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Last week my wife Judy and I had flown to Albuquerque, New Mexico to visit my son David and my daughter-in-law, Candyce. After spending an enjoyable weekend with them, we drove up to Taos to see the Earthship project, an ingenious and practical way of building partially earth-buried and solar powered dwellings that is one of the waves of the future. Making our way south again on the 16th, we stopped in the main plaza in Taos for lunch and looking around, we weren’t in a hurry, where Judy bought some gifts for our children in a small store that specialized in local crafts. While she was looking at various items, I was fascinated by the many handheld drums, presumably crafted by local Indians, many of them with particular animals, a buffalo, a bear, an eagle, a beaver, e.g., painted on them. They were the style of drums that are used frequently by shamans all over the world, held by grasping leather cords on the back, leaving the other hand free to beat the drum with a drum stick. I have one of those styles of drum in my study, although I almost never use it, bought after attending some of Michael Harner’s seminars on Core Shamanism back in the 70s, when I thought I might want to try practicing some shamanic techniques. Harner’s 1980 The Way of the Shaman: A Guide to Power and Healing is the classic guide to the essentials of shamanism.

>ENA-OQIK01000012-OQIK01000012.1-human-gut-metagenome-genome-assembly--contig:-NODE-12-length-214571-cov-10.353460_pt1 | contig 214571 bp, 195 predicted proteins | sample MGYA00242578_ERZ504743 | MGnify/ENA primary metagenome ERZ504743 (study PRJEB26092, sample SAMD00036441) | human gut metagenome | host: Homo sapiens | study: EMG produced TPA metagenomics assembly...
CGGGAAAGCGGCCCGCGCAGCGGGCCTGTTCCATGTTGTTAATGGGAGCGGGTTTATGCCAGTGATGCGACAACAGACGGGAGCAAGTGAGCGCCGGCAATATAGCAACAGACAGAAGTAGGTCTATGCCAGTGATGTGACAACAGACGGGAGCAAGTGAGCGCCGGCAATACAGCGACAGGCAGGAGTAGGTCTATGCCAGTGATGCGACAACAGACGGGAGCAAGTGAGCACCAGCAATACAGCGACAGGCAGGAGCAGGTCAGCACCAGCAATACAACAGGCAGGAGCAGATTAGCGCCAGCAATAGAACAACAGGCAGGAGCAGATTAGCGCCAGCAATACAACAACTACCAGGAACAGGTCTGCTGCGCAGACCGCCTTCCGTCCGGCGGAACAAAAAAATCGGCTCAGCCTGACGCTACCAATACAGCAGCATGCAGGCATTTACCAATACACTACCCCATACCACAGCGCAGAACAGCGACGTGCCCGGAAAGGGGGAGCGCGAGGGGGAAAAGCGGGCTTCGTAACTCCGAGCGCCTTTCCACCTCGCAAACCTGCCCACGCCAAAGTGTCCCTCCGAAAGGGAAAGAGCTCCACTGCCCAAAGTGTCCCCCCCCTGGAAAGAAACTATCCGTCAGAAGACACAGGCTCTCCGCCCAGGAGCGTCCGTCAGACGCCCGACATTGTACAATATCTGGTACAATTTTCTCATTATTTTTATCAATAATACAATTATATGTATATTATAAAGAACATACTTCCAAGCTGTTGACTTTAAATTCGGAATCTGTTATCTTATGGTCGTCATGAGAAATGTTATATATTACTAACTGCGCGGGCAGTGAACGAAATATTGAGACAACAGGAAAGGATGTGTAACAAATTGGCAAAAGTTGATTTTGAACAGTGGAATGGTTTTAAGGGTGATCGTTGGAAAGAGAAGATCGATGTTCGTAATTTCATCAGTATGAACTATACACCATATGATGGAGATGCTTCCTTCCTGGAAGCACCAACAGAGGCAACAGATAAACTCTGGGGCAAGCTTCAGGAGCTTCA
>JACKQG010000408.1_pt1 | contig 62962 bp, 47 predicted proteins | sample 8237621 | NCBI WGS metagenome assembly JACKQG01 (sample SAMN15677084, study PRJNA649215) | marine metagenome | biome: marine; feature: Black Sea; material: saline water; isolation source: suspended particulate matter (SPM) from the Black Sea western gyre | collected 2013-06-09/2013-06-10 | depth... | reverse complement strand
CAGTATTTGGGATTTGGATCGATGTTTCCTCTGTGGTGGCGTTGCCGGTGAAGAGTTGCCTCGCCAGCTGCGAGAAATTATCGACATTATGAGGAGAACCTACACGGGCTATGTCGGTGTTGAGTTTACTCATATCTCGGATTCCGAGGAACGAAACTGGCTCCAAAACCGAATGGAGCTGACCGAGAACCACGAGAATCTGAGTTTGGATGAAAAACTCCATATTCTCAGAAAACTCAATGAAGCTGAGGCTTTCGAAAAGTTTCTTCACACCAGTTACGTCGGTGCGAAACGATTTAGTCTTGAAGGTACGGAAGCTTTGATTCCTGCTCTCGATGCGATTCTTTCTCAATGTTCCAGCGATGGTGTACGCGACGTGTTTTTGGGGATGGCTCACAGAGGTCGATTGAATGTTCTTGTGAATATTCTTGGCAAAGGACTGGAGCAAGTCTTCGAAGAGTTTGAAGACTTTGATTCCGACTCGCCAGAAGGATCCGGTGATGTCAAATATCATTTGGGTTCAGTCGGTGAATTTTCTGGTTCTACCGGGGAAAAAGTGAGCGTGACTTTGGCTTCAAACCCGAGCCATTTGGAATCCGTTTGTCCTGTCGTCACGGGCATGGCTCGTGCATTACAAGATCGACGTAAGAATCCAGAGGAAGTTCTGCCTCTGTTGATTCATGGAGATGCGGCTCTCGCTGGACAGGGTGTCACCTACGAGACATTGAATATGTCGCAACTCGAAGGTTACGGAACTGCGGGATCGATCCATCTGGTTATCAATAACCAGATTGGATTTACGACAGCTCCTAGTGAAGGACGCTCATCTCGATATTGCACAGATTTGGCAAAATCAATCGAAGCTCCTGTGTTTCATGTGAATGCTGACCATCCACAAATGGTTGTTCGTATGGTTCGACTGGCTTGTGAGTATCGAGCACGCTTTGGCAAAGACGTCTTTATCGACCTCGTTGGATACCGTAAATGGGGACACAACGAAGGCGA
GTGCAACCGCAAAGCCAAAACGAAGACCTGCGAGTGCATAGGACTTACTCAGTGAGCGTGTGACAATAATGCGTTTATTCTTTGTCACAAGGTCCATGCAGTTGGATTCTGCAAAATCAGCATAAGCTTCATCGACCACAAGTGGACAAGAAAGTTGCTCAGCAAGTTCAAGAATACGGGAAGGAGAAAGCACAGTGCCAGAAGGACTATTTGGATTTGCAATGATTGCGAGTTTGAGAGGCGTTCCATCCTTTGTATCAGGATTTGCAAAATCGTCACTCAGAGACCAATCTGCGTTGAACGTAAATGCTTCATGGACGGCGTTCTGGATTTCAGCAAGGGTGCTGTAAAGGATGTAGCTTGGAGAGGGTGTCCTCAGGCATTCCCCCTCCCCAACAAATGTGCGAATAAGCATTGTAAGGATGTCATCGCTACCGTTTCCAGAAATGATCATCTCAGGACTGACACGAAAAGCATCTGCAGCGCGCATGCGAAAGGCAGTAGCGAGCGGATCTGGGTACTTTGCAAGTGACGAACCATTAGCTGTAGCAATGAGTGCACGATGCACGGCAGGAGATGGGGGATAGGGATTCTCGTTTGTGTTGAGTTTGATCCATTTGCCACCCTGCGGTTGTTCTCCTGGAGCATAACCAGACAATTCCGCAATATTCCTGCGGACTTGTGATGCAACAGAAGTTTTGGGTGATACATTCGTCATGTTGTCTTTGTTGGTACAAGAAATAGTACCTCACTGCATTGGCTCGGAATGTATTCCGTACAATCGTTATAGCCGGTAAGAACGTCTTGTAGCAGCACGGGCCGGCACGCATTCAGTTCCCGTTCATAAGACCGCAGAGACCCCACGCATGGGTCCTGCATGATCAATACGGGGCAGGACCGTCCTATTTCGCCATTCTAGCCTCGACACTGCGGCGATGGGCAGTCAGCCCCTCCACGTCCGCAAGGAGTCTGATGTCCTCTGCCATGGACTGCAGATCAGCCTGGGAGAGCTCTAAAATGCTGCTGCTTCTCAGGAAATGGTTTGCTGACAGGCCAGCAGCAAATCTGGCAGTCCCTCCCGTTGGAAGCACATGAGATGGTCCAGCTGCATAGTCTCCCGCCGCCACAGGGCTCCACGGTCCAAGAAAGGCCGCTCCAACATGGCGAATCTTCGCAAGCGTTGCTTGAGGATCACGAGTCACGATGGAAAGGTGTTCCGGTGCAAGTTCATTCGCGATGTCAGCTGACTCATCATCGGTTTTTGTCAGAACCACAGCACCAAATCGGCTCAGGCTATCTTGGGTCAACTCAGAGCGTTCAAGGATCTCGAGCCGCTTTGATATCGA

I was fascinated by the various drums, and repeatedly had an urge to pick one up and tap out a brief rhythm on one of them, as a gesture of respect to the shamanic world view, as a gesture of respect to the almost miraculous thing Harner has accomplished in reviving shamanism in the modern world, and to respect the feeling I have occasionally had that if my life had taken a very different course, probably in a quite different cultural setting, I might have become a “shaman,” rather than a scientist. I wanted to do that, but at the same time felt it was probably quite inappropriate. If I was going to make a gesture of respect to the shamanic worldview, I should do it in a proper state of mind and in the proper ceremonial way, not semi-publicly and casually in a store. In the end I didn’t do it, my wife finished buying her gifts, and we continued on our way south.